One of the greatest challenges about being in Paris is being constantly exposed to a foreign language. I have found that fewer Parisians than expected speak English. Having studied French for a number of years, I am always eager to test my ability to communicate with native French speakers. I try to practice French in Paris as often as possible, whether it is through ordering food (obviously my most important application of the language), asking for directions, or even giving directions sometimes. Just a couple of days ago I asked a young lady for directions while on the metro and even though I knew that I had appropriately phrased my sentence in French, she responded in English. I knew that my accent had given away the fact that my native language is English, but I had expected her to respond in French. I have found myself in similar situations on many occasions. One time I was speaking French to an angry Cite Universitaire, the campus on which we are living, security guard after I had been locked out of my room and he responded in English, “I don’t speak English.” I was puzzled and in French let him know that I can speak French and he responded, “no you can’t.” I chose not to take this second encounter personally and instead began to wonder what about my speaking bothered him so much. It must have been my accent. Accent perception is such an interesting concept. We can tell what country a person is from, or even perhaps the city in which they were born not by listening to the words that they say, but by listening to the way that they say them.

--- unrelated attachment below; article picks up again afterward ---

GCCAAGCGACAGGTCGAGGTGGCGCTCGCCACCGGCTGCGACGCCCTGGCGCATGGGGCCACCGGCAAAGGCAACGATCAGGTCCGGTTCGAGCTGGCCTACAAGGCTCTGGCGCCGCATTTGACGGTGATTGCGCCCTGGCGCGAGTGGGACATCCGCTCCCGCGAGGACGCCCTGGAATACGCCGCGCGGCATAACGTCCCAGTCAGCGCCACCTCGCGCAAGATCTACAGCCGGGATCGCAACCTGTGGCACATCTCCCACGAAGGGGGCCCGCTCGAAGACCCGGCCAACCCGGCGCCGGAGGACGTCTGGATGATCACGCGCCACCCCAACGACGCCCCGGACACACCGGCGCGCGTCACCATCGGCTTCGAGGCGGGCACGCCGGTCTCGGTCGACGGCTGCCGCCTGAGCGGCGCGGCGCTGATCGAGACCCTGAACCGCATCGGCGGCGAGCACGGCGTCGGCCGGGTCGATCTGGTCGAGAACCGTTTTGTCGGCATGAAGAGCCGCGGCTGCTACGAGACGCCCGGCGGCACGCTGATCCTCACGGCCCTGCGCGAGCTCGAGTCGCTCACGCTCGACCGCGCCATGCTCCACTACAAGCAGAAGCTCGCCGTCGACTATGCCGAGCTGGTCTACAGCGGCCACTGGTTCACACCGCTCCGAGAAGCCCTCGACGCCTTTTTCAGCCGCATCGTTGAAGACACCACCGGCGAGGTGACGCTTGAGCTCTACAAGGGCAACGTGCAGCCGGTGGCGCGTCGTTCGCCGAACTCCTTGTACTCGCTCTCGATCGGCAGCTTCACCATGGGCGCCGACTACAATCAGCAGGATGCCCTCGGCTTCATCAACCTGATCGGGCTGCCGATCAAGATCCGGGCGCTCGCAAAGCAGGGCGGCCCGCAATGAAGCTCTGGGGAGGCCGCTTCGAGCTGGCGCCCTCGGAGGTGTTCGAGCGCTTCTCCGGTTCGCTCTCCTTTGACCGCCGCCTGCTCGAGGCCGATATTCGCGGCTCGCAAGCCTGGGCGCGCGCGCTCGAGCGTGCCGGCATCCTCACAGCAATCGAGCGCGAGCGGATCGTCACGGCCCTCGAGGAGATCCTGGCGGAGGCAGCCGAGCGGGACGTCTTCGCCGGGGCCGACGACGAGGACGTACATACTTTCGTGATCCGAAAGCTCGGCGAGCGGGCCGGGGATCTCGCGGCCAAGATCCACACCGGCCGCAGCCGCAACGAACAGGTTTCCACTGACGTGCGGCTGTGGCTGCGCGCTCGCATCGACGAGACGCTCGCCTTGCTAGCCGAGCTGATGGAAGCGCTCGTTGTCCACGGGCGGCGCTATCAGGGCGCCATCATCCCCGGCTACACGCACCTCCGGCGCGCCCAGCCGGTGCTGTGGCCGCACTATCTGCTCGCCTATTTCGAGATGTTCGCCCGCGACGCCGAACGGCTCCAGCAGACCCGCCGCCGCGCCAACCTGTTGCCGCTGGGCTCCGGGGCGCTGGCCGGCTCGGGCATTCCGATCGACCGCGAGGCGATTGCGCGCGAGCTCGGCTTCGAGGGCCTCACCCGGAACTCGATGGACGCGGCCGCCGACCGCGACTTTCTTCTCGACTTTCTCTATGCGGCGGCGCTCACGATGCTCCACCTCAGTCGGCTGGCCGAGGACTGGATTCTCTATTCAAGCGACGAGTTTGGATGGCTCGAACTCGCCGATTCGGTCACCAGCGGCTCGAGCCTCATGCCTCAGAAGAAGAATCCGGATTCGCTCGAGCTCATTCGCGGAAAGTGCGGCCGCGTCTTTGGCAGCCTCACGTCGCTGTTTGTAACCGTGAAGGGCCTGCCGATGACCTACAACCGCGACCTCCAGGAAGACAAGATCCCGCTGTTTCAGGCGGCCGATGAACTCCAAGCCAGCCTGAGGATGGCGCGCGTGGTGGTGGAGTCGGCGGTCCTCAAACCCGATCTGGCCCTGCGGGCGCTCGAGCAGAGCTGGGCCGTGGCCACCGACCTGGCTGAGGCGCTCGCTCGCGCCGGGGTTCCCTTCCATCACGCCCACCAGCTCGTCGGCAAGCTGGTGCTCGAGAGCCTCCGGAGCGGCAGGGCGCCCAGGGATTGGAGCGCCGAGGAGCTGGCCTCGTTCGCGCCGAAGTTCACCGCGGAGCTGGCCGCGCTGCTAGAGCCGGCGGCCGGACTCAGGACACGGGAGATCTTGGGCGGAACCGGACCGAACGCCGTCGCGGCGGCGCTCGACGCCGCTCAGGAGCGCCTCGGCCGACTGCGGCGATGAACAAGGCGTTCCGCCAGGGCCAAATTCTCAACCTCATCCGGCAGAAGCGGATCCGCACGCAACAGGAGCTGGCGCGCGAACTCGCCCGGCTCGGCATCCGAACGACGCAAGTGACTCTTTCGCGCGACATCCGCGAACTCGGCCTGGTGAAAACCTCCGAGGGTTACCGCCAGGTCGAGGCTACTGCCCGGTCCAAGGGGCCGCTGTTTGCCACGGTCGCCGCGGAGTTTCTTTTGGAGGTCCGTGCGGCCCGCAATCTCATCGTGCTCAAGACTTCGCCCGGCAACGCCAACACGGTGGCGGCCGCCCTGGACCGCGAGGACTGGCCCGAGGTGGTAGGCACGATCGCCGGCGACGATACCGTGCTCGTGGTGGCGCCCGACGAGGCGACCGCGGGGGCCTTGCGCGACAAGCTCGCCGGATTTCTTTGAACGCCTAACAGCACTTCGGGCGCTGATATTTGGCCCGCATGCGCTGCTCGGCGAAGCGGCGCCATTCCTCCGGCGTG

In a study done by Adank et al. (2011), native monolingual Dutch speakers were played Dutch phrases in a Dutch accent and were also played the same Dutch phrases in an unfamiliar accent. While listening, the subjects’ brains were monitored using an fMRI scanner, a machine which uses magnetic imagining to monitor brain activity. The study showed that when the sound stimuli changed from the familiar to the unfamiliar accent, more of the subjects’ superior temporal gyrus (STG), a brain area involved in basic auditory language processing, became activated. The STG has also been shown to be associated with phonetic-analytic listening to speech. Perhaps this gives insight into as to why more of the STG is activated when listening to an unfamiliar accent; the brain is recruiting more cells to help analyze the phonetics of the speech because the speech is foreign. It is important to understand this because when French individuals hear me speaking French with an English accent, their STG becomes increasingly activated and they recognize that not only am I speaking in an accent, but then, through using other areas of the brain, may be able to understand what language I am speaking.